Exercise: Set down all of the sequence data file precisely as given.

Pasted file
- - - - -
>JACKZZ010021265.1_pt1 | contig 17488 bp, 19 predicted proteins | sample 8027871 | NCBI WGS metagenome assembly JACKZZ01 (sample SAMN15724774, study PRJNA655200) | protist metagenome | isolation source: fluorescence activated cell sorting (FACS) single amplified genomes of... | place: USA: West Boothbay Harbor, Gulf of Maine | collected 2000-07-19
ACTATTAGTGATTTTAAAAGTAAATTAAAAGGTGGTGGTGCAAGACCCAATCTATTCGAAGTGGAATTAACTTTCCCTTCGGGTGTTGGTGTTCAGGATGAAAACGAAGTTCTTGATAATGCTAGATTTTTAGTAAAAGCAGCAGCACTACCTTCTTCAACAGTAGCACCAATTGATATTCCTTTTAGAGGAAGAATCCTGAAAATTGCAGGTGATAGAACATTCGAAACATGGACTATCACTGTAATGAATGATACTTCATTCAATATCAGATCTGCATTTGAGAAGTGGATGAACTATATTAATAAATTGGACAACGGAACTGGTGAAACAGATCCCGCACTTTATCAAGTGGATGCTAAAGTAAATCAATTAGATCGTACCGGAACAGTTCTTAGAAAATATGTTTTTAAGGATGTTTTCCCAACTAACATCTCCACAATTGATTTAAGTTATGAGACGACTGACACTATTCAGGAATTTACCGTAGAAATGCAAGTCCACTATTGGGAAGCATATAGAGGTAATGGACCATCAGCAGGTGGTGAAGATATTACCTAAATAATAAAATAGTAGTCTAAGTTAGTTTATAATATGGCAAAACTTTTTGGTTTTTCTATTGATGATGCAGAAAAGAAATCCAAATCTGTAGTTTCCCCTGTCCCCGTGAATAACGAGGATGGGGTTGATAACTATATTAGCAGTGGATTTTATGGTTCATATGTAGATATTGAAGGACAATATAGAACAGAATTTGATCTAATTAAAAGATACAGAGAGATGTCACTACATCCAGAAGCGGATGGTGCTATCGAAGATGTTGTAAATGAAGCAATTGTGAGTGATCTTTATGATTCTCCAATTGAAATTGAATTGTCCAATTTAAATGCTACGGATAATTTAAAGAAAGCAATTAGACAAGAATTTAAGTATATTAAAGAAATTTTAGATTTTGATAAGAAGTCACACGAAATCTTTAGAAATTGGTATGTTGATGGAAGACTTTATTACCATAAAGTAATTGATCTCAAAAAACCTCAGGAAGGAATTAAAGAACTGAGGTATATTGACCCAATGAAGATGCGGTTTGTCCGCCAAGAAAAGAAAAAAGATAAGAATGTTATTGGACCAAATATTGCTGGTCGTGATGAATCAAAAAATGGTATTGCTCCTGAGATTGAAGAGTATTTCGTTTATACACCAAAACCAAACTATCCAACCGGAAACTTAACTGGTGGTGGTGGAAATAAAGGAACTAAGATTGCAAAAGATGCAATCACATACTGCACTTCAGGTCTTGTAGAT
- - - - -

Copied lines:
>JACKZZ010021265.1_pt1 | contig 17488 bp, 19 predicted proteins | sample 8027871 | NCBI WGS metagenome assembly JACKZZ01 (sample SAMN15724774, study PRJNA655200) | protist metagenome | isolation source: fluorescence activated cell sorting (FACS) single amplified genomes of... | place: USA: West Boothbay Harbor, Gulf of Maine | collected 2000-07-19
ACTATTAGTGATTTTAAAAGTAAATTAAAAGGTGGTGGTGCAAGACCCAATCTATTCGAAGTGGAATTAACTTTCCCTTCGGGTGTTGGTGTTCAGGATGAAAACGAAGTTCTTGATAATGCTAGATTTTTAGTAAAAGCAGCAGCACTACCTTCTTCAACAGTAGCACCAATTGATATTCCTTTTAGAGGAAGAATCCTGAAAATTGCAGGTGATAGAACATTCGAAACATGGACTATCACTGTAATGAATGATACTTCATTCAATATCAGATCTGCATTTGAGAAGTGGATGAACTATATTAATAAATTGGACAACGGAACTGGTGAAACAGATCCCGCACTTTATCAAGTGGATGCTAAAGTAAATCAATTAGATCGTACCGGAACAGTTCTTAGAAAATATGTTTTTAAGGATGTTTTCCCAACTAACATCTCCACAATTGATTTAAGTTATGAGACGACTGACACTATTCAGGAATTTACCGTAGAAATGCAAGTCCACTATTGGGAAGCATATAGAGGTAATGGACCATCAGCAGGTGGTGAAGATATTACCTAAATAATAAAATAGTAGTCTAAGTTAGTTTATAATATGGCAAAACTTTTTGGTTTTTCTATTGATGATGCAGAAAAGAAATCCAAATCTGTAGTTTCCCCTGTCCCCGTGAATAACGAGGATGGGGTTGATAACTATATTAGCAGTGGATTTTATGGTTCATATGTAGATATTGAAGGACAATATAGAACAGAATTTGATCTAATTAAAAGATACAGAGAGATGTCACTACATCCAGAAGCGGATGGTGCTATCGAAGATGTTGTAAATGAAGCAATTGTGAGTGATCTTTATGATTCTCCAATTGAAATTGAATTGTCCAATTTAAATGCTACGGATAATTTAAAGAAAGCAATTAGACAAGAATTTAAGTATATTAAAGAAATTTTAGATTTTGATAAGAAGTCACACGAAATCTTTAGAAATTGGTATGTTGATGGAAGACTTTATTACCATAAAGTAATTGATCTCAAAAAACCTCAGGAAGGAATTAAAGAACTGAGGTATATTGACCCAATGAAGATGCGGTTTGTCCGCCAAGAAAAGAAAAAAGATAAGAATGTTATTGGACCAAATATTGCTGGTCGTGATGAATCAAAAAATGGTATTGCTCCTGAGATTGAAGAGTATTTCGTTTATACACCAAAACCAAACTATCCAACCGGAAACTTAACTGGTGGTGGTGGAAATAAAGGAACTAAGATTGCAAAAGATGCAATCACATACTGCACTTCAGGTCTTGTAGAT